Ministry Resources

Understanding the Bible

You are about to begin a very important activity: the careful, methodical study of the Bible. To understand the Bible, you must do more than merely read it. Reading it has value but often fails to make clear the relationship between different parts of the Bible. When you study the Bible with an organized plan in mind, you write down important findings that help you to see the unity that is present throughout the Scriptures. Series written by Dorothy L. Johns.

Principles of Interpretation

You were introduced to some foundational guides for understanding Scripture in a section of Lesson 1. In Lesson 2 you discovered that interpretation is the second step of six basic steps in Bible study. After you have observed, you have a body of information; then, you interpret your information.

Lesson 3 will focus on some of the important aspects of interpretation. Much of the body of Christian belief and doctrine has been established through interpretation. What is doctrine? Why is it so important? Why is interpretation such a crucial step in learning? Let’s look at detailed answers to these questions.

The Importance of Doctrine

In this lesson we use the word “doctrine” in reference to Bible doctrine. It is “the substance and content of the Christian faith.” Theology is closely related to it. For our purposes it will be defined as “the study of God and His relation to man and to the world.” Doctrine and theology include all the teachings of the Christian faith.

People spend lifetimes dealing with these subjects, so it is not the main purpose of this lesson to teach doctrine, but to tell you what it is and to give you an idea of the importance of it. Jesus affirmed that His doctrine came from God. “What I teach is not my own teaching,” He said, “but it comes from God, who sent me. Whoever is willing to do what God wants will know whether what I teach comes from God or whether I speak on my own authority” (John 7:16-17).

In writing to Timothy, Paul speaks of the uses of Scripture (2 Timothy 3:16-17). The very first item on his list is that it is useful for teaching the truth. And that, of course, is the key to the importance of doctrine. Truth is sound doctrine because truth is divine (John 14:6). You need to believe only “truth” and share only “truth.”

Doctrine and theology are important because what you come to believe about God and His program determines your behavior, your decisions, your relationships; in short, the whole of your life. Paul commended obedience to truth in the Roman Christians: “For though at one time you were slaves to sin, you have obeyed with all your heart the truths found in the teaching you received” (Romans 6:17).

When you come to the Bible, you bring your assets: your mind, your will, and your heart. God brings His assets to you. He has given you the Holy Spirit to help you understand the words He has already inspired.

Why then are there so many false doctrines in the world? There are many reasons. People are perverse when it comes to obeying God. They use the Bible in strange ways. I once knew a man who said, “I believe Jesus was a great teacher and I live by the Sermon on the Mount.” But this man was not a bornagain Christian. He did not believe in Jesus as the Savior of the world. He evidently did not consider the fact that Jesus testified that He is the Savior, God’s beloved Son. If Jesus was not telling the truth about that, you could not trust the other things He said. It is possible to live by the Sermon on the Mount (Matthew 5-7) only if Jesus lives in your heart.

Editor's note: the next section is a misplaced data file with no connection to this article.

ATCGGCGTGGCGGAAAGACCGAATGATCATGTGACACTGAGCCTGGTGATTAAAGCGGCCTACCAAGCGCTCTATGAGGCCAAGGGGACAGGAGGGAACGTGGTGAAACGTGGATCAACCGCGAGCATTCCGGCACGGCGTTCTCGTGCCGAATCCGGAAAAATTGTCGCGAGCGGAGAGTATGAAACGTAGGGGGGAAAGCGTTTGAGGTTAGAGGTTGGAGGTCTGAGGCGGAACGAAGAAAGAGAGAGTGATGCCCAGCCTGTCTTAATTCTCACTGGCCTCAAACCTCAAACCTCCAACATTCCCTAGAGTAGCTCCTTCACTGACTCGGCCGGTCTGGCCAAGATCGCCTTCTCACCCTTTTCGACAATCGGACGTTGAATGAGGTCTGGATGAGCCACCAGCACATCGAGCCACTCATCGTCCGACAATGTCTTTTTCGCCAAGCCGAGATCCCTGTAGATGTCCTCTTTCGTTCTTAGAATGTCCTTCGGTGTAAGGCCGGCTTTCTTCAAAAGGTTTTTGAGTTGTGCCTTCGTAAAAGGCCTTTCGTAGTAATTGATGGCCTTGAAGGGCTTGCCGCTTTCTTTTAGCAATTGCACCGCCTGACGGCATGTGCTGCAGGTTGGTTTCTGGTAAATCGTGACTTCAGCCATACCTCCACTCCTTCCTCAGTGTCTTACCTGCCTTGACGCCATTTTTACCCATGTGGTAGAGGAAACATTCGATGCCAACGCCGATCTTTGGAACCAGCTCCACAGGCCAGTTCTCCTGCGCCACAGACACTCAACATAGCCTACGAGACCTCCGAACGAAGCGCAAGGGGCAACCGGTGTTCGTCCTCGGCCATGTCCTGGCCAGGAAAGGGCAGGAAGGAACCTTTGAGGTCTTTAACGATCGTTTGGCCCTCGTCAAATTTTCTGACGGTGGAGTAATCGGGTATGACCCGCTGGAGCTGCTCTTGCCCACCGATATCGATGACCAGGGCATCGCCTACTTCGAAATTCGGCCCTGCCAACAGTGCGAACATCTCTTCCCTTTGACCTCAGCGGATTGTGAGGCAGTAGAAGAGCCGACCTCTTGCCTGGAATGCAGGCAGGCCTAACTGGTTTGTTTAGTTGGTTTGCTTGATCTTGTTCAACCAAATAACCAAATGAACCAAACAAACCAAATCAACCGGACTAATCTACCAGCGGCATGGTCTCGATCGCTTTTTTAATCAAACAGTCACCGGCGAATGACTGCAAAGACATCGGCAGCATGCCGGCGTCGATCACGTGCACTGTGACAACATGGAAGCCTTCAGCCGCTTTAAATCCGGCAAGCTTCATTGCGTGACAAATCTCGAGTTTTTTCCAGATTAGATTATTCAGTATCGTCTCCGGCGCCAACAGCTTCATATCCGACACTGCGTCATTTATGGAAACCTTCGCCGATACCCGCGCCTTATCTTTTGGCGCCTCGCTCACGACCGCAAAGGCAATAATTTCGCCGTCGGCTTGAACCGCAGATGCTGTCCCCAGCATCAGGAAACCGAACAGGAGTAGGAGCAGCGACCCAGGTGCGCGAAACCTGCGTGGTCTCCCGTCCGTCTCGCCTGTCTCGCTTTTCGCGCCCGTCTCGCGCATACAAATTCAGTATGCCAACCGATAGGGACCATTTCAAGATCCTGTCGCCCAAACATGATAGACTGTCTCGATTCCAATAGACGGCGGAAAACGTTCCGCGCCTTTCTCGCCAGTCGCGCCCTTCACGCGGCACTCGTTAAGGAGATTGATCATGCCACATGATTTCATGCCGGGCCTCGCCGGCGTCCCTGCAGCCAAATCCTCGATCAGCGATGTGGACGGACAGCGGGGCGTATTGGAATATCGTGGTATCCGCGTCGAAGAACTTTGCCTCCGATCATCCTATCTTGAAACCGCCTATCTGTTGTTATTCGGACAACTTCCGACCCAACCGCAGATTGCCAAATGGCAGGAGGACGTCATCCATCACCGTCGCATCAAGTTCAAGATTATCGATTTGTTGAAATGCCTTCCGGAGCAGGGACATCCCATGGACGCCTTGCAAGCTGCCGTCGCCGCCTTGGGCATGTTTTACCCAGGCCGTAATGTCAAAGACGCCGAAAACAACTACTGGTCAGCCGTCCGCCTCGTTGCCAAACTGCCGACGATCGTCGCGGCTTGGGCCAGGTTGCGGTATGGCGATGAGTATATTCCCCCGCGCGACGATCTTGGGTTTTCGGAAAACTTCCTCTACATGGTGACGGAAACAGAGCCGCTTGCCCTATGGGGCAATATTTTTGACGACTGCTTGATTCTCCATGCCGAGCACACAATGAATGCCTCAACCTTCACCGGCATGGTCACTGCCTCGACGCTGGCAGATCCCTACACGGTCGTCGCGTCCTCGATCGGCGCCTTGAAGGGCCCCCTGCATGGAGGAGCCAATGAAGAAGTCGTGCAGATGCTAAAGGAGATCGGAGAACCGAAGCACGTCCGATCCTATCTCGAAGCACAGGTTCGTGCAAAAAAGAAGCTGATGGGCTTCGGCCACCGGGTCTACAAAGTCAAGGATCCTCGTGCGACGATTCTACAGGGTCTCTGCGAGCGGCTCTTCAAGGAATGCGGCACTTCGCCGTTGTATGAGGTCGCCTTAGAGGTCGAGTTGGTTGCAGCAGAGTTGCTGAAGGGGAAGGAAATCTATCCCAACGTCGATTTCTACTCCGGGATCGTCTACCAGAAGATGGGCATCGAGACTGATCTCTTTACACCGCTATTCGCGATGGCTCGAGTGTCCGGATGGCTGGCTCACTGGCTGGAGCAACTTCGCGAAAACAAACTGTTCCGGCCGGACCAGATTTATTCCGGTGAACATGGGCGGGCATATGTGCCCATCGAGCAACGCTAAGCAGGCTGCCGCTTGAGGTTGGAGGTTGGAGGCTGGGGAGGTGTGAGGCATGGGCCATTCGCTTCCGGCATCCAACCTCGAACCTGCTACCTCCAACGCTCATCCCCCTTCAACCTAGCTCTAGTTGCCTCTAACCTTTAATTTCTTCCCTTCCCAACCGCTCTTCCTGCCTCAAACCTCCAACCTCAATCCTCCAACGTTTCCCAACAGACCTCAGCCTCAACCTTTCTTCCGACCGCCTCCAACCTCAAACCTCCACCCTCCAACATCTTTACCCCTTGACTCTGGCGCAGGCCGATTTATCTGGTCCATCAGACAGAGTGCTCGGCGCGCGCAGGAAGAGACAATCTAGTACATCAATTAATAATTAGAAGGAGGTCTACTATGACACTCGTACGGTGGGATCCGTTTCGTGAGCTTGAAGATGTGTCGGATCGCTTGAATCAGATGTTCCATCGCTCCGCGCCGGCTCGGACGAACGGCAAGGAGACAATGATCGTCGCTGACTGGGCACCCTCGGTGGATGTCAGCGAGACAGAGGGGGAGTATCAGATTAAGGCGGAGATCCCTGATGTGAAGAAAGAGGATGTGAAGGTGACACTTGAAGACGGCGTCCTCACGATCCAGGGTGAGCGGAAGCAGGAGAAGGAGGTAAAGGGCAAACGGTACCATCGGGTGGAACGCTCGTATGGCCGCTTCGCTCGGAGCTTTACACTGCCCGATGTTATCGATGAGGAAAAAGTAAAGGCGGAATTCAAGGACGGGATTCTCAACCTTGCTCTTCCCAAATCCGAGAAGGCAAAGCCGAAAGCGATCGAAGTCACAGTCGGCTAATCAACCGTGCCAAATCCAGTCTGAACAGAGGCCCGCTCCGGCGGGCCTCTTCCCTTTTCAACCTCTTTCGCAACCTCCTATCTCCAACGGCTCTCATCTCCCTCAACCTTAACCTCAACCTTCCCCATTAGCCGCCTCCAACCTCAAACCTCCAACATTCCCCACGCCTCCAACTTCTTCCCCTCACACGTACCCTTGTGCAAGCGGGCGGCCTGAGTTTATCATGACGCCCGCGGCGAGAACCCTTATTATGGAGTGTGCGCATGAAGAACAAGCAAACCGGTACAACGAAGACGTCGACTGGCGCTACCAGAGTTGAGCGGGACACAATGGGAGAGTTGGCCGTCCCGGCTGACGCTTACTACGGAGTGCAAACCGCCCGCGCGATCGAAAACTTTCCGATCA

False doctrines arise from a deliberate twisting of Scripture. In the Old Testament book of Malachi, God denounces the priests who are deliberately teaching false doctrine to the people (Malachi 2:8). In the New Testament, Paul continually warns Timothy to guard his doctrine with great care.

The fact that false doctrine may also arise in the church itself is even more disturbing. The Holy Spirit is present to help our understanding, but many of God’s children are lazy, careless, and indifferent about Bible study. Those who don’t study are easy targets for false teachers who tell them what they like to hear rather than God’s truth. A lazy mind and careless attitude put a barrier in the way of the Holy Spirit. After all, He has to work with your intelligence. Communication is a two-way operation. God cannot reveal unless there is someone to reveal to, someone who is making an effort to receive the communication. Paul said to the Ephesian Christians, “Then we shall no longer be children, carried by the waves and blown about by every shifting wind of the teaching of deceitful men, who lead others into error by the tricks they invent” (Ephesians 4:14).

Christians who are honestly seeking the will of God in the understanding of divine truth must be very concerned about such things as interpretation, theology, and doctrine. The principles presented in Lessons 3 and 4 are to help you do what Paul said to do in 1 Thessalonians 5:21. “Put all things to the test, keep what is good.” As you study, you will have to weigh the ideas which come to you. Are the ideas from God, or are they sometimes the workings of your own mind? Therefore you must test your ideas to see if they stand up. Principles of interpretation are really just tests to confirm or verify truth and to weed out wrong ideas. Belief must be tested by an alert, redeemed person who comes to the Word with his best judgment. His judgment is acted upon by the Holy Spirit who then brings understanding of truth (sound doctrine).